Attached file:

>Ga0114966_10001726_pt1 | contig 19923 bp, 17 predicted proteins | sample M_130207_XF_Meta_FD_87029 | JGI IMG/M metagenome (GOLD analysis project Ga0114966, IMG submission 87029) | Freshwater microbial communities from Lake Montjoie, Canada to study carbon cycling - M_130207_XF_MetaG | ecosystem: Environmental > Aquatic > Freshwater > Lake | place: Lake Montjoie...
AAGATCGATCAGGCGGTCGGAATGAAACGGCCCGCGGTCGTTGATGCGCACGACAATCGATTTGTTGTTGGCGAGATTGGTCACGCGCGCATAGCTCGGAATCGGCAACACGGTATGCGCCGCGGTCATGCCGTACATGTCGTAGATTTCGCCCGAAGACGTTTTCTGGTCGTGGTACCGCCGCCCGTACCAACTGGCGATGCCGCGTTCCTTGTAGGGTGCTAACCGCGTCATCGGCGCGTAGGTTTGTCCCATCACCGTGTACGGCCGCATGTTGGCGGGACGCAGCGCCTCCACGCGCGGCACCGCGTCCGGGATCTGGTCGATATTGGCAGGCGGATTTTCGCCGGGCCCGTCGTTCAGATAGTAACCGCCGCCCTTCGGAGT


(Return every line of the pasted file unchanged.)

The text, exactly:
>Ga0114966_10001726_pt1 | contig 19923 bp, 17 predicted proteins | sample M_130207_XF_Meta_FD_87029 | JGI IMG/M metagenome (GOLD analysis project Ga0114966, IMG submission 87029) | Freshwater microbial communities from Lake Montjoie, Canada to study carbon cycling - M_130207_XF_MetaG | ecosystem: Environmental > Aquatic > Freshwater > Lake | place: Lake Montjoie...
AAGATCGATCAGGCGGTCGGAATGAAACGGCCCGCGGTCGTTGATGCGCACGACAATCGATTTGTTGTTGGCGAGATTGGTCACGCGCGCATAGCTCGGAATCGGCAACACGGTATGCGCCGCGGTCATGCCGTACATGTCGTAGATTTCGCCCGAAGACGTTTTCTGGTCGTGGTACCGCCGCCCGTACCAACTGGCGATGCCGCGTTCCTTGTAGGGTGCTAACCGCGTCATCGGCGCGTAGGTTTGTCCCATCACCGTGTACGGCCGCATGTTGGCGGGACGCAGCGCCTCCACGCGCGGCACCGCGTCCGGGATCTGGTCGATATTGGCAGGCGGATTTTCGCCGGGCCCGTCGTTCAGATAGTAACCGCCGCCCTTCGGAGT